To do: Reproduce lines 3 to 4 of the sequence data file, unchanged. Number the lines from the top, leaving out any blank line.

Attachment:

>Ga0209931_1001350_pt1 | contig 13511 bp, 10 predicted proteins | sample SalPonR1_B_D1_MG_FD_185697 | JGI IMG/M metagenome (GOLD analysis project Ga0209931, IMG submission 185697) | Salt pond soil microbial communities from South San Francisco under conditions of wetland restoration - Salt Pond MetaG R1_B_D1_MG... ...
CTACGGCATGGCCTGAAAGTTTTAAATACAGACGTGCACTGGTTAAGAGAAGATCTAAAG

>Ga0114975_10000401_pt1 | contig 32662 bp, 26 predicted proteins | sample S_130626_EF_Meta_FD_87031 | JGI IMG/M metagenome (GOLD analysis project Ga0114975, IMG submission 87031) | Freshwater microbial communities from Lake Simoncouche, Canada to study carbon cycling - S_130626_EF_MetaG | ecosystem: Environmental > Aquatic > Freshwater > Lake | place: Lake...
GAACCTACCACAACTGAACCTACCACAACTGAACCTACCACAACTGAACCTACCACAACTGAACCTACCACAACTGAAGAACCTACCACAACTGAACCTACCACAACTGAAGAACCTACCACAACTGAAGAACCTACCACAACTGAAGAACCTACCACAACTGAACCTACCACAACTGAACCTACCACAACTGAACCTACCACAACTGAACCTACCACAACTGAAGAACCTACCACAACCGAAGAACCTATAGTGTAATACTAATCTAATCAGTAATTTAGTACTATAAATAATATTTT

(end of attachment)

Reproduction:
>Ga0114975_10000401_pt1 | contig 32662 bp, 26 predicted proteins | sample S_130626_EF_Meta_FD_87031 | JGI IMG/M metagenome (GOLD analysis project Ga0114975, IMG submission 87031) | Freshwater microbial communities from Lake Simoncouche, Canada to study carbon cycling - S_130626_EF_MetaG | ecosystem: Environmental > Aquatic > Freshwater > Lake | place: Lake...
GAACCTACCACAACTGAACCTACCACAACTGAACCTACCACAACTGAACCTACCACAACTGAACCTACCACAACTGAAGAACCTACCACAACTGAACCTACCACAACTGAAGAACCTACCACAACTGAAGAACCTACCACAACTGAAGAACCTACCACAACTGAACCTACCACAACTGAACCTACCACAACTGAACCTACCACAACTGAACCTACCACAACTGAAGAACCTACCACAACCGAAGAACCTATAGTGTAATACTAATCTAATCAGTAATTTAGTACTATAAATAATATTTT